Lyon, President, Columbia, S. 0.; J. R.
Blake, Glen. Agt., Secty'. and Trreaas.,
Greenwood, S. C.
A. 0. Grant .. .....Mt. Carmel, S. C.
J. M. Gambrell ..Abbevllo., S. C.
J1. H. lllake.......Grenwood, S. C.
A. W. Youngblood . . . . Hodges, S. C.
J. Fraser Lyon . . . . Columbia, S. C.
Rt. IT. Nicholson .. . .Edge~eld,0., C.
W. TH. Wharton... .. .. Waterloo, S. C.
W. C. rDaten .... .....Bateburg, s. C.
Greenwoodf, 8, C,
Five Minute Chats
on Our Presidents
By JAMES MORGAN -
(Copyright. 1920. by James Morgan.)
CHESTER A. ARTHUR
1830--Oet. 5, Chester Alan Ar
thur, born at Fairfield,
1848--Graduated at Union Col.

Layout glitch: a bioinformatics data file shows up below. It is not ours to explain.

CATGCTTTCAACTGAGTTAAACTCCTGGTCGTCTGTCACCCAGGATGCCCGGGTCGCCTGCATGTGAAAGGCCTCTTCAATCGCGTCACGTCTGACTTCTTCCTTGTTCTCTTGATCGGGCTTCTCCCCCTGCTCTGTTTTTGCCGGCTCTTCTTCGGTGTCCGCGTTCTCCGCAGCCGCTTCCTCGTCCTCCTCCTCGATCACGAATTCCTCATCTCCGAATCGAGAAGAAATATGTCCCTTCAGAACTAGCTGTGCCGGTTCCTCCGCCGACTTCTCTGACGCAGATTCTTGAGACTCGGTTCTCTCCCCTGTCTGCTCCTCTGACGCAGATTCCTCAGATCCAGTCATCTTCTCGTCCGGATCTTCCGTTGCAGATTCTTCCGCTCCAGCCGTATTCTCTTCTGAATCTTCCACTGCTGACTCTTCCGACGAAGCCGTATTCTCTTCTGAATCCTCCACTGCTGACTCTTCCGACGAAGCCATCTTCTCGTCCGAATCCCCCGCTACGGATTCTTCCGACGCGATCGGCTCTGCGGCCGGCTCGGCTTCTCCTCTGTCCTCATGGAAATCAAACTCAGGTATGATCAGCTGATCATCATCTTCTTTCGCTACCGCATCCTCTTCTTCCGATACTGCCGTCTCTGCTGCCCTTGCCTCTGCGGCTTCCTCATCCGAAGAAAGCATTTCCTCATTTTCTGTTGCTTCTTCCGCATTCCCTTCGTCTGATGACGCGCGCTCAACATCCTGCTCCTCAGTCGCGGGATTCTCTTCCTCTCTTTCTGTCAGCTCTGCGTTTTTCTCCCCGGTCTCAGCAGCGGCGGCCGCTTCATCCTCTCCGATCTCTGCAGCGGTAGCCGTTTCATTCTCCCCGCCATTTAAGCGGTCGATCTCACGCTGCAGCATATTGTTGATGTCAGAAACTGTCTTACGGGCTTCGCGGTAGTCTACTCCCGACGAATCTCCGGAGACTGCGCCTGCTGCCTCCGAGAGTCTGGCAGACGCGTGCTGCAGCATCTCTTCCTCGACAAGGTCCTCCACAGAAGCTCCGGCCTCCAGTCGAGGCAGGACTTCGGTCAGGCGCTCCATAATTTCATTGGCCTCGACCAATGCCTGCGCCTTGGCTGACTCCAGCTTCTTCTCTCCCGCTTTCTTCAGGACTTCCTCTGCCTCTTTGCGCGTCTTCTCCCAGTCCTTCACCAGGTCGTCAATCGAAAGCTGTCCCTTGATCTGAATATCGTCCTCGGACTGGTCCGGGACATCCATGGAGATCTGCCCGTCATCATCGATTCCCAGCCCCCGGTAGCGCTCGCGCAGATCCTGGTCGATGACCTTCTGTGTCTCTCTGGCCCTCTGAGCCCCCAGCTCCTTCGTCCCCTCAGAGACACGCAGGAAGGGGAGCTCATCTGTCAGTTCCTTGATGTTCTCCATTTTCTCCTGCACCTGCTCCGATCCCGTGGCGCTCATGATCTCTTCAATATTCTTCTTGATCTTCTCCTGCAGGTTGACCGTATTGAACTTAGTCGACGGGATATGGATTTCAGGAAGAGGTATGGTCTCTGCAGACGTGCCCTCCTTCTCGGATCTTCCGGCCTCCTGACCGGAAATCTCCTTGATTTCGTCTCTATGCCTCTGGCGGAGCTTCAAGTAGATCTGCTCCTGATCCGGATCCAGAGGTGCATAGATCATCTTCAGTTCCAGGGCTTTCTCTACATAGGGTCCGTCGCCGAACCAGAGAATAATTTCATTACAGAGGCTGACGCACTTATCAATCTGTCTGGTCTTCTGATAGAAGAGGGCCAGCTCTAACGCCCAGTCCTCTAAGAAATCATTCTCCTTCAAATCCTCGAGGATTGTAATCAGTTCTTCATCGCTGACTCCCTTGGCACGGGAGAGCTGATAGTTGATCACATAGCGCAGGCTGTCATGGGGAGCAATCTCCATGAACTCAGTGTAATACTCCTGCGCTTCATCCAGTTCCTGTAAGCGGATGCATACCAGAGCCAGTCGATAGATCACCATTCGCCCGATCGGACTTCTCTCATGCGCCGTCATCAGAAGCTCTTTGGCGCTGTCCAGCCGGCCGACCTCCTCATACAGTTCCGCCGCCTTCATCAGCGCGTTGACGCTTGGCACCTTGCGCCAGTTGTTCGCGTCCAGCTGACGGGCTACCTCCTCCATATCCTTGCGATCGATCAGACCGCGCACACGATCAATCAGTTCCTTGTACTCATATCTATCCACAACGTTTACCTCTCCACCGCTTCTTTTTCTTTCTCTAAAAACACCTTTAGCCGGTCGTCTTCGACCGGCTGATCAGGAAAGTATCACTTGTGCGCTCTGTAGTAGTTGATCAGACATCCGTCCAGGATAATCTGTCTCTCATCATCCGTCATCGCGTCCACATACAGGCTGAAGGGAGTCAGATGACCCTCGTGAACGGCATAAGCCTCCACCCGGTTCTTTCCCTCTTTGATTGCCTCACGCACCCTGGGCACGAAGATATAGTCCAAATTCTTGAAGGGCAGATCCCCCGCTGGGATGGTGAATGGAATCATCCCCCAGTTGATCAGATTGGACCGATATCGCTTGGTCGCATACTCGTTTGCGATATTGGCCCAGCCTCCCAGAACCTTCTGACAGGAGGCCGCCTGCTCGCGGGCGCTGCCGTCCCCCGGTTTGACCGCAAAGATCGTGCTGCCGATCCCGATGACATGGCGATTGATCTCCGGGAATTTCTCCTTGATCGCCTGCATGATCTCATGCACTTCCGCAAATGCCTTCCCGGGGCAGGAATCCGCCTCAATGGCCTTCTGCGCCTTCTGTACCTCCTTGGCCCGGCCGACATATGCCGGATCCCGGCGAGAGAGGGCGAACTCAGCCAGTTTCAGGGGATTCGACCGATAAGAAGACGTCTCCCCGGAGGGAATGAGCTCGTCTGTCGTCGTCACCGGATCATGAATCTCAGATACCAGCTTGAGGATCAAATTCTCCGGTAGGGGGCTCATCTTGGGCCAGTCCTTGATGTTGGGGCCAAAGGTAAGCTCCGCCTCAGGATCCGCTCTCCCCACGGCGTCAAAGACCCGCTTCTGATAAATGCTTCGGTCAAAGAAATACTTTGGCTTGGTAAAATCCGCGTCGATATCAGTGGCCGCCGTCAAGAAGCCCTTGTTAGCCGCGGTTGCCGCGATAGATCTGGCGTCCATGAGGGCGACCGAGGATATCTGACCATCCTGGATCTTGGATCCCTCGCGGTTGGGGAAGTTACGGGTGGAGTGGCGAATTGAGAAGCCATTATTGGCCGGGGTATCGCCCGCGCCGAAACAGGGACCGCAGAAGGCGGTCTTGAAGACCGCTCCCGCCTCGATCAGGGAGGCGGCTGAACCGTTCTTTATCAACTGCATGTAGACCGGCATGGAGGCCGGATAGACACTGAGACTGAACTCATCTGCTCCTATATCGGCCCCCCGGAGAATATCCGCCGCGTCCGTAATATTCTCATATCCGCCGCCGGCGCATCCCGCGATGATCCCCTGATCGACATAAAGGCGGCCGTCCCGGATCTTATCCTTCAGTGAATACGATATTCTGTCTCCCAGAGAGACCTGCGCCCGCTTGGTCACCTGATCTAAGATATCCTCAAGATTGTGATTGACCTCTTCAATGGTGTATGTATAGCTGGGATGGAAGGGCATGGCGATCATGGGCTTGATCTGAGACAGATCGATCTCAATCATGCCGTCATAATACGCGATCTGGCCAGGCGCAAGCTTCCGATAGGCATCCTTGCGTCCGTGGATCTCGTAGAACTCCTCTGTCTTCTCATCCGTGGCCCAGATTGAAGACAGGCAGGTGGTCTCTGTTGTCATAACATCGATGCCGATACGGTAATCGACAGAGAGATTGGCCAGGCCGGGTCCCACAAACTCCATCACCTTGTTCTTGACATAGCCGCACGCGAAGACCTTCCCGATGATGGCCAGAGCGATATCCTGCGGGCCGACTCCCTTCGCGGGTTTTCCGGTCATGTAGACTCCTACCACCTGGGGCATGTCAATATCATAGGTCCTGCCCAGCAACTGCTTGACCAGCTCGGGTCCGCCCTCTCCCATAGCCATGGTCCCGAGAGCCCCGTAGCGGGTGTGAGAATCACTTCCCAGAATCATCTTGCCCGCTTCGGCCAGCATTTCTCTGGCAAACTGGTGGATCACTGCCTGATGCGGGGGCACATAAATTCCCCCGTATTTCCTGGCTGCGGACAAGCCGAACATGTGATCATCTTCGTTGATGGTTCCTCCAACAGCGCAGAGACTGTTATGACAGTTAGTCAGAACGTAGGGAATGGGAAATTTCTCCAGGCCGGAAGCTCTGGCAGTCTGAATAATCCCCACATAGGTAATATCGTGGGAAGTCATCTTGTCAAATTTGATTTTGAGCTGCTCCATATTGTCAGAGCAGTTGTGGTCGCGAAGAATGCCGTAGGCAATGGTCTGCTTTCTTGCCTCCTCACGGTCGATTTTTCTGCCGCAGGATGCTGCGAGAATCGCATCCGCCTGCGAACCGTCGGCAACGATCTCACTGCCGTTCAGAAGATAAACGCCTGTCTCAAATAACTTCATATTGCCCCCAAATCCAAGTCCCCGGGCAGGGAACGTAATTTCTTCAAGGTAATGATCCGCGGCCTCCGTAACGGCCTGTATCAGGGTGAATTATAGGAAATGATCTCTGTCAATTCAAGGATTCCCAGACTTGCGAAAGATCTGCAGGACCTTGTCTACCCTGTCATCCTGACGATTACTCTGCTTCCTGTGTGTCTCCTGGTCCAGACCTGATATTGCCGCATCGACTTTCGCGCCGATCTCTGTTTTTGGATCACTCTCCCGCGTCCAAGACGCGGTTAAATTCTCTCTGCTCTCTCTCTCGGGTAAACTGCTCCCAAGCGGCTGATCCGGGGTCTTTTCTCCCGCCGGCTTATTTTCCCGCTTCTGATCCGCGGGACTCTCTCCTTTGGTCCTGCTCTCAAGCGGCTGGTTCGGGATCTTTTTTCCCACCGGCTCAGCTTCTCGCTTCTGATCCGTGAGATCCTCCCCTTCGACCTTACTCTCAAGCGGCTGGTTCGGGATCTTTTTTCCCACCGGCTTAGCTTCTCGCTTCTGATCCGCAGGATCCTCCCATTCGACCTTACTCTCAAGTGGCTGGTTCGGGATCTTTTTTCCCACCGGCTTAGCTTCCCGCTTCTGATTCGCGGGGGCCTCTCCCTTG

of New York State.
1871-8--Collector of the Port of
New York-Removed by
1880-November, elected Vice
1881-Sept. 19, Took the oath
as 21st President, aged
r E public anxiety for Garfield
tr11ugh his long hattle with
(eath was deepened by a general dread
of the viepriesidenit' succeeding to
the presidency. The lople as a whole
kne\w nothing of Chster Alan Arthur,
oxoept tha:1t Ie hal been only lately
rlovel from tle cellectorshyIII of the
part of New York as a rnachine pol.
itielar, and tlat he had been nomi
naed fo r the vice pr'eslncy as a
1ihehmn of Roscoe Cniding.
Aft'r Athur ind beena sittin 1n the
vice TIesiideit's chitir only a little
rle1: than two weeks, te eleel a big
WhIte M ilus., nvolopo (111 flay ,.n11
!!usle-I as he gilinced at the me'xpeet
eol otnlas-the nrinriation o a hat"d
"Ihlf-Bredl" to the nii Ilector.sh ip) .f
theprt if No\w York. With n1i, .
itod 'estur*. ' In ilo d S -ritrtors
klain rld iPra' t. aril IIit three
"*Staats" tl'id up withI rag.' at
the challenge to tem f'romi the new
r' tsjllt Intn. W ie ii New York